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FCC Flooded With Reaction to Repealing Net Neutrality

Public comments echo 2015 rule making

FCC Chairman Ajit Pai is opposed to the Obama-era open internet rules and his commission is in a position to roll them back. (Tom Williams/CQ Roll Call File Photo)
FCC Chairman Ajit Pai is opposed to the Obama-era open internet rules and his commission is in a position to roll them back. (Tom Williams/CQ Roll Call File Photo)

More than 1.2 million comments on net neutrality have flooded into the Federal Communications Commission in the two weeks since the agency proposed a rollback of the Obama-era open internet regulations, which requires that all internet traffic be treated the same.

The outpouring of public sentiment, both pro and con, promises to match or exceed the roughly 4 million comments filed over several months prior to the FCC’s 2015 net neutrality rulemaking, which required internet providers to treat customers equally in terms of price and connection speeds.

However, there is concern the public will have only a few weeks to comment this time.

“We urge you to extend the FCC’s current comment period by at least one month so that the American people can adequately inform the Commission how to answer this question,” two senior Democrats wrote in a Thursday letter to the FCC commissioners.

The FCC is scheduled to vote May 18 to proceed with the proposed rulemaking to repeal net neutrality, almost a foregone conclusion given the agency’s 2-1 Republican majority. Chairman Ajit Pai and Commissioner Michael O’Rielly strongly opposed the net neutrality regulation when it was implemented two years ago.

FCC replies to the public comments are now due in mid-August, “when many small business owners, students, internet users and workers are away,” wrote Rep. Frank Pallone Jr., D-N.J., ranking minority member of the House Energy and Commerce Committee, and Rep. Mike Doyle, D-Pa., the senior Democrat on its Communications and Technology Subcommittee.

“Developing a fulsome record that gives everyone a fair chance to weigh in should be in everyone’s interest — no matter where they ultimately fall in the net neutrality debate,” they added.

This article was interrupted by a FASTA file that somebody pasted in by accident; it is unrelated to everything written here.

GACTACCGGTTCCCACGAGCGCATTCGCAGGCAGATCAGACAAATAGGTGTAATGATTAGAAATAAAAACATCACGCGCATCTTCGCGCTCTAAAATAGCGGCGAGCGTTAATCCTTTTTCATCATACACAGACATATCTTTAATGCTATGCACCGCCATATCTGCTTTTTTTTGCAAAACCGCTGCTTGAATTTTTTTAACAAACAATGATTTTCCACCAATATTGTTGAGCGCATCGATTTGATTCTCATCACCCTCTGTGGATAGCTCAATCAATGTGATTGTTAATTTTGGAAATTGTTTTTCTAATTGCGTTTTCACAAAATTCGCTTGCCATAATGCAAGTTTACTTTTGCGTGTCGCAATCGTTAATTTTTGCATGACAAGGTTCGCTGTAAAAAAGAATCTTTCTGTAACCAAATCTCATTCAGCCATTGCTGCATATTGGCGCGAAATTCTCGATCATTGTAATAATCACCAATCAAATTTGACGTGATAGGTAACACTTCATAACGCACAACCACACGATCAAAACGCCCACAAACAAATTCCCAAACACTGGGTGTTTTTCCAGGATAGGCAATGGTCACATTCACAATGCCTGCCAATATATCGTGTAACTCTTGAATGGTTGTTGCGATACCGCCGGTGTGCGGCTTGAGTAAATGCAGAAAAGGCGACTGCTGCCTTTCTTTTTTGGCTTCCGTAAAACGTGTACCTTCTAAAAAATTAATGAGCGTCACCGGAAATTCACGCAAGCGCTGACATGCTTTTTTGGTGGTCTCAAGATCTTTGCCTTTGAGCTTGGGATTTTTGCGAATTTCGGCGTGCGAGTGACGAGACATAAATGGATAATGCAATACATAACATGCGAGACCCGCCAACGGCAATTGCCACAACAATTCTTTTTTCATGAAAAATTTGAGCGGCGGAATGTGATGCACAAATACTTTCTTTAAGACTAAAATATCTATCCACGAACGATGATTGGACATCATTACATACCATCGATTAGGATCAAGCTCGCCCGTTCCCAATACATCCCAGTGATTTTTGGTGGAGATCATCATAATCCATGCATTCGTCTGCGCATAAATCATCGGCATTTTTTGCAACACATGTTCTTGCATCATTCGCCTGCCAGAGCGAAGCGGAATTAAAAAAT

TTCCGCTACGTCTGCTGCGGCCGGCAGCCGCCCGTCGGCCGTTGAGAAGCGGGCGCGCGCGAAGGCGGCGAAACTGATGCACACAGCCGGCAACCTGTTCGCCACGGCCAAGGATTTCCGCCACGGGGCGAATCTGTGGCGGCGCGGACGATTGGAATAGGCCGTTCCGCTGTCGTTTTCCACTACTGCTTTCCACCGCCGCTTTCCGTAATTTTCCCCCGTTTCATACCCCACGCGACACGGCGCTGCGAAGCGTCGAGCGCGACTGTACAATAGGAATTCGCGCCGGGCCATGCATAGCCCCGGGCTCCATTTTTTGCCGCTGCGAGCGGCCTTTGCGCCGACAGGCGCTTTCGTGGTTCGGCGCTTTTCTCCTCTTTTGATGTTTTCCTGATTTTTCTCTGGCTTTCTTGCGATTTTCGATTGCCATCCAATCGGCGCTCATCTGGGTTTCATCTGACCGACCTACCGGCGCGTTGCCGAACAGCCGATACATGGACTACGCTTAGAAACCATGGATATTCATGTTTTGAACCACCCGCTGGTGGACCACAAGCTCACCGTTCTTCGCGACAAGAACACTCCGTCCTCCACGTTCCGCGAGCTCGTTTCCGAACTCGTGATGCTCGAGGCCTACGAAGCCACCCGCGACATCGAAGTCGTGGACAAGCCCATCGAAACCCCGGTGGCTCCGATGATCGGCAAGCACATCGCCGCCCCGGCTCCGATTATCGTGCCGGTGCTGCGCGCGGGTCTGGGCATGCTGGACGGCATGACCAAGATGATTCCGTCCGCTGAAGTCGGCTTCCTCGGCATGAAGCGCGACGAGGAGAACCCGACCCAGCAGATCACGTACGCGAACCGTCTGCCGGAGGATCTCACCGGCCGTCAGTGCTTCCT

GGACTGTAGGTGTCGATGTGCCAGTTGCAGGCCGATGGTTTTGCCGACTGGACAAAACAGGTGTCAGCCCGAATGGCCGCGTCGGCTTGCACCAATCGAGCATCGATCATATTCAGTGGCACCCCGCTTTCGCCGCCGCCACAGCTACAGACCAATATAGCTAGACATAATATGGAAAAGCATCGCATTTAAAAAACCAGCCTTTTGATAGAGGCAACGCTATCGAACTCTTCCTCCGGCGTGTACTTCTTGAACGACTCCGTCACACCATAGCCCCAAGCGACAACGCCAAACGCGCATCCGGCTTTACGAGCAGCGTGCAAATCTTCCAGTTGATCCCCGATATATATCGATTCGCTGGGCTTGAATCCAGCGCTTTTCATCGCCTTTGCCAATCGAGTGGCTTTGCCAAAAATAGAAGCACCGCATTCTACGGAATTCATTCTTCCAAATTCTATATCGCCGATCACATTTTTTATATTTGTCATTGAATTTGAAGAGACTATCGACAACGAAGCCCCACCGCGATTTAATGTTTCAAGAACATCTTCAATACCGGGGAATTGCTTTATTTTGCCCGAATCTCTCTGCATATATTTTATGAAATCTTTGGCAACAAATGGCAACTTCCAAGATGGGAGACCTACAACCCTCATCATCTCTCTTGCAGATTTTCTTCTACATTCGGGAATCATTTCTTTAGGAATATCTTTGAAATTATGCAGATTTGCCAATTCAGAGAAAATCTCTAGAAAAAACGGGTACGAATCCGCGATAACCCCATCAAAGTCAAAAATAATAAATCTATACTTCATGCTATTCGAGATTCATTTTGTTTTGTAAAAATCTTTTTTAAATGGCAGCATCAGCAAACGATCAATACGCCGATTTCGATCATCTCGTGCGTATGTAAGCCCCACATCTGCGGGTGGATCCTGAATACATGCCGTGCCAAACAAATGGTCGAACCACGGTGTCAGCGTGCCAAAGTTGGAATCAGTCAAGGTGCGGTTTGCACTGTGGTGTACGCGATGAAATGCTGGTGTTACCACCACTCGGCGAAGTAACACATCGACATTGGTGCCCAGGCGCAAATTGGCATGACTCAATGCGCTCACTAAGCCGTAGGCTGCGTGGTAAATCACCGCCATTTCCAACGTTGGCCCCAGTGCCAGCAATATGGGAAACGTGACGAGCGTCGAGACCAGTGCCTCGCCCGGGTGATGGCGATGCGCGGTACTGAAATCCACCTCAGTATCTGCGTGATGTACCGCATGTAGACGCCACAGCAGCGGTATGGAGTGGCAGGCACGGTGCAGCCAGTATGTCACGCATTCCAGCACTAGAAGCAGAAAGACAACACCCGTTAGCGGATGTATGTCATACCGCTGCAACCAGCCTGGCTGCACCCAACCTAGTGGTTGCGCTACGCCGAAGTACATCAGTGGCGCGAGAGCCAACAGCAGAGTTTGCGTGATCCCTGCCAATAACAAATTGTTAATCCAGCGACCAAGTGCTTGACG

Primed by the recent congressional repeal of internet privacy rules issued by the FCC last year, as of May 12 the number of comments had more than quadrupled since supporters of net neutrality were urged to weigh in last Sunday night by comedian John Oliver on his “Last Week Tonight” show.

Oliver touted his own website,, which linked to the FCC’s website for filing comments online. The FCC website temporarily crashed that night, which the agency attributed to a cyberattack, a claim Sen. Ron Wyden, D-Ore., and Sen. Brian Schatz, D-Hawaii want proven.

Pai’s net neutrality proposal would return internet privacy regulation, which governs how internet providers collect and share or sell data on the websites or apps used by customers, to the Federal Trade Commission, which lost jurisdiction when the FCC issued its 2015 Open Internet Order. It subjects internet service providers to heavier regulation under Title II of the Communications Act.

A stumbling block to Pai’s proposal may be eased by a May 9 federal appellate court decision to reconsider a court ruling made last year, which threatens to block the FTC from regulating most large internet providers even if the FCC returns jurisdiction to the consumer protection agency.

The decision by the U.S. Court of Appeals for the 9th Circuit to rehear the case temporarily suspends last year’s three-judge decision in FTC vs. AT&T Mobility, which would prevent FTC regulation of internet providers if their parent company also owns an FCC-regulated telephone company, such as AT&T or Verizon.

However, if the decision is upheld after the full court hears the case this September, the legal confusion would probably compel Congress to step in.

Pai touted the decision to rehear the case as “a big win for American consumers. Now that the court’s prior decision is no longer effective, it will be easier for the FTC to protect consumers’ online privacy.”

On Friday, he also picked one comment out of the 1.2 million, a letter from 19 municipal broadband providers, to highlight their support for his proposal, calling it “an exceptionally important contribution to the debate over restoring Internet freedom.”

“They told us that the FCC’s heavy-handed rules have led them to ‘often delay or hold off from rolling out a new feature or service,’” Pai said in a statement. “The fact that ISPs lacking any profit motive agree that eliminating Title II regulation will benefit consumers and promote innovation and investment is a powerful endorsement of reversing the FCC’s 2015 Title II Order.”

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